Eradicating poverty in all its forms remains one of the greatest challenges facing humanity. While the number of people living in extreme poverty has dropped by more than half – from 1.9 billion in 1990, to 836 million in 2015 – too many are still struggling for the most basic human needs.
Globally, more than 800 million people are still living on less than $1.25 a day; many lacking access to adequate food, clean drinking water and sanitation. Rapid economic growth in countries like China and India has lifted millions out of poverty, but progress has also been uneven. Women are disproportionately more likely to live in poverty than men due to unequal access to paid work, education and property.
Progress has also been limited in other regions, such as South Asia and sub-Saharan Africa, which account for 80 percent of the global total of those living in extreme poverty. This rate is expected to rise due to new threats brought on by climate change, conflict and food insecurity.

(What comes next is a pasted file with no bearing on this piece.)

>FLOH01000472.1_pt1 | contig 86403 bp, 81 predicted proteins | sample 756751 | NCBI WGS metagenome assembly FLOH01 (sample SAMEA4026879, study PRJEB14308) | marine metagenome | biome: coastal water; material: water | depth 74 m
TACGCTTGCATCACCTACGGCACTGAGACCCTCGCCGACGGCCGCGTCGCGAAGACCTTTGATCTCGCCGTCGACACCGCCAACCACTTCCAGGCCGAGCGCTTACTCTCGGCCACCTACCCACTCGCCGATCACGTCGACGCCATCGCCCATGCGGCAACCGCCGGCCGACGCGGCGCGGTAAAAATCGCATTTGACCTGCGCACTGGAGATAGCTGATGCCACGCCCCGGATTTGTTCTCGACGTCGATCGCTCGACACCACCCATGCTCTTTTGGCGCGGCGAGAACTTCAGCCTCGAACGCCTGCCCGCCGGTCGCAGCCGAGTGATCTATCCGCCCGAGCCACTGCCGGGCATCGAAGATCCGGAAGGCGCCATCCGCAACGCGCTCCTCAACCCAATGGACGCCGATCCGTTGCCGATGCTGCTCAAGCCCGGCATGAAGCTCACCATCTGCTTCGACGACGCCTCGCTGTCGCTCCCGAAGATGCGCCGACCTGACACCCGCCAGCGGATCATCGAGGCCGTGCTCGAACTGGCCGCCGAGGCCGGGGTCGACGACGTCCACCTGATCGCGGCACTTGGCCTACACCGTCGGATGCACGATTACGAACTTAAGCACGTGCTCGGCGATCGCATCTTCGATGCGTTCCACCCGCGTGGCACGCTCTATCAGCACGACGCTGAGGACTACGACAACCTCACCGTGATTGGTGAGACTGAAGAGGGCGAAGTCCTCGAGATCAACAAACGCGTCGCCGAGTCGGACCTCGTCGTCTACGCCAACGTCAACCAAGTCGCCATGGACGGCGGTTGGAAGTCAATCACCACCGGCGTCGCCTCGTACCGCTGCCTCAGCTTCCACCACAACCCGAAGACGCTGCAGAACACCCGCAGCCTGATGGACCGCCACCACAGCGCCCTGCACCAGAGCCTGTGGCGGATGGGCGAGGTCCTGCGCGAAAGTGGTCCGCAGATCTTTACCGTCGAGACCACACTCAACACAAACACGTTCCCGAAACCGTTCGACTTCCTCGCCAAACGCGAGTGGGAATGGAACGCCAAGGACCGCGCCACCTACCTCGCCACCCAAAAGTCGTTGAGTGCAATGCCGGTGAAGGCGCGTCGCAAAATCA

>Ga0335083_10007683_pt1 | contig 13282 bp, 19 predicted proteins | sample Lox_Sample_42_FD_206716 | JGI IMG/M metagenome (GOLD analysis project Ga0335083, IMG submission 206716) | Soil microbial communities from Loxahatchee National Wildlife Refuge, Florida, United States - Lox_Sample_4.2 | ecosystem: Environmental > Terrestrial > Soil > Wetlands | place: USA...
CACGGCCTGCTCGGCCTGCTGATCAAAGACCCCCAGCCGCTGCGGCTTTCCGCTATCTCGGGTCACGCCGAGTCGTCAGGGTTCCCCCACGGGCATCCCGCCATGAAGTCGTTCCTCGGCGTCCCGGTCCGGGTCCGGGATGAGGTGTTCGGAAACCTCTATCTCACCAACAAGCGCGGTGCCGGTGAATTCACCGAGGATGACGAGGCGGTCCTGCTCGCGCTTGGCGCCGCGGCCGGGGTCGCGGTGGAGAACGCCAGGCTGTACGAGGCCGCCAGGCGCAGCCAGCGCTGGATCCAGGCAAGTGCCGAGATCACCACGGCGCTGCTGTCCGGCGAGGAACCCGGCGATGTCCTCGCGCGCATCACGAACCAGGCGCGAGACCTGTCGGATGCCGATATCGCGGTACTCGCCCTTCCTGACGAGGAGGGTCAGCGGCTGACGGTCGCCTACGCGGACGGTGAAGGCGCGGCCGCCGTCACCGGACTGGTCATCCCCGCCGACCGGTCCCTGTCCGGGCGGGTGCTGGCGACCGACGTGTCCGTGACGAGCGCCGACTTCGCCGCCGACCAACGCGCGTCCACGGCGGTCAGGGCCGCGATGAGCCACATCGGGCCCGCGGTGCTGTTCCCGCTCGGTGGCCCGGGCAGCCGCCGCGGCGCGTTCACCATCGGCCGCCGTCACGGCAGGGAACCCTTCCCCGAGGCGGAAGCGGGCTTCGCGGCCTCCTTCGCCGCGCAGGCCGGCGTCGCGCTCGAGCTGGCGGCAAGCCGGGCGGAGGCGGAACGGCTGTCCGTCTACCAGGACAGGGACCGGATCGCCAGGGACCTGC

The SDGs are a bold commitment to finish what we started, and end poverty in all forms and dimensions by 2030. This involves targeting those living in vulnerable situations, increasing access to basic resources and services, and supporting communities affected by conflict and climate-related disasters.
Ending poverty is one of 17 Global Goals that make up the 2030 Agenda for Sustainable Development. An integrated approach is crucial for progress across the multiple goals.